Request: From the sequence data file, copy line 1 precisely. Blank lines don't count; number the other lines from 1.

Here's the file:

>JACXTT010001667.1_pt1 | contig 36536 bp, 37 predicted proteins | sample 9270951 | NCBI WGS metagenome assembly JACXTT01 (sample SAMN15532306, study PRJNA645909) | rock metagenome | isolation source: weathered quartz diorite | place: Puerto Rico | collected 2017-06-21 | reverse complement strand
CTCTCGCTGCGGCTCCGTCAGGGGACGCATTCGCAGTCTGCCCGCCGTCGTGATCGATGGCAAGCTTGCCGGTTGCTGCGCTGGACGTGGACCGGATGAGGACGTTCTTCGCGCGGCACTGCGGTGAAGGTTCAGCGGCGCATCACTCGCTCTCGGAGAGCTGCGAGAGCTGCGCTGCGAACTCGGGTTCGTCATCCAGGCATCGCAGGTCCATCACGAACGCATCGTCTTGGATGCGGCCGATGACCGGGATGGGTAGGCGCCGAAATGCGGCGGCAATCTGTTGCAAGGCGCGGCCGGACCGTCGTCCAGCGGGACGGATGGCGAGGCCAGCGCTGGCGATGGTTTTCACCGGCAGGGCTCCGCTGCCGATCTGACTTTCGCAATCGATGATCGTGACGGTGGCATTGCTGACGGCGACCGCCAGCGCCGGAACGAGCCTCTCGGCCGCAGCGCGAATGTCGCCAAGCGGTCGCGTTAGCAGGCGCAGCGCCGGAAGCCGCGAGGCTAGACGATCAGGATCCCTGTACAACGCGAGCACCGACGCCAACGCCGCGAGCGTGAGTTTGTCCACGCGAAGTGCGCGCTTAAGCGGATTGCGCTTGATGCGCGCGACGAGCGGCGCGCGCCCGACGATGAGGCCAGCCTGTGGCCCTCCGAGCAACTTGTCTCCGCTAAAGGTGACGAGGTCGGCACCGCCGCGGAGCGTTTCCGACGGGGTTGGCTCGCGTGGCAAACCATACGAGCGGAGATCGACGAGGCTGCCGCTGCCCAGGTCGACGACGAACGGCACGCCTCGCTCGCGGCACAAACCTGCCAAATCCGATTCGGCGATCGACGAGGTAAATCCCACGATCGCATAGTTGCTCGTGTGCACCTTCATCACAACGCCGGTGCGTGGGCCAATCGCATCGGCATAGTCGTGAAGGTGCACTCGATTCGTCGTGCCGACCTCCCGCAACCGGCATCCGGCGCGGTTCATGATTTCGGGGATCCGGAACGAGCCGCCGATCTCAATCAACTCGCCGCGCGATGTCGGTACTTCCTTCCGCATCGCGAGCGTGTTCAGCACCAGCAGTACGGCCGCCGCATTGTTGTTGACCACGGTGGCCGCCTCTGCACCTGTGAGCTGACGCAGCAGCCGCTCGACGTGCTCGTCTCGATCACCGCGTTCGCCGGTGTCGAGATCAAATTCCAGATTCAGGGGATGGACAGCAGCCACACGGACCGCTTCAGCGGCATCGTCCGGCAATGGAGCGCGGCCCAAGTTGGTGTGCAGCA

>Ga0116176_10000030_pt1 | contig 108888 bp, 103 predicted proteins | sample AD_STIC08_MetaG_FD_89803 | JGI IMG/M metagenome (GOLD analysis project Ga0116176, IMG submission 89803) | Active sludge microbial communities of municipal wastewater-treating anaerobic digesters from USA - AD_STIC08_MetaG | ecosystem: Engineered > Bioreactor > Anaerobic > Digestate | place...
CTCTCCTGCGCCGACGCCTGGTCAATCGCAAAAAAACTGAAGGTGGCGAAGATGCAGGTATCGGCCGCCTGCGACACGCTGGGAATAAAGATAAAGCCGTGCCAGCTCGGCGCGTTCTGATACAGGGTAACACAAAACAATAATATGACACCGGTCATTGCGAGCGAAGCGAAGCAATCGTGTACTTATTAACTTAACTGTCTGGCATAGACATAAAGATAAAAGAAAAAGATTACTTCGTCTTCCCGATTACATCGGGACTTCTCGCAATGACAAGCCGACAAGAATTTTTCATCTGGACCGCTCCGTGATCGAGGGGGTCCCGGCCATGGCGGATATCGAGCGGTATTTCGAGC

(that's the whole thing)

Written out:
>JACXTT010001667.1_pt1 | contig 36536 bp, 37 predicted proteins | sample 9270951 | NCBI WGS metagenome assembly JACXTT01 (sample SAMN15532306, study PRJNA645909) | rock metagenome | isolation source: weathered quartz diorite | place: Puerto Rico | collected 2017-06-21 | reverse complement strand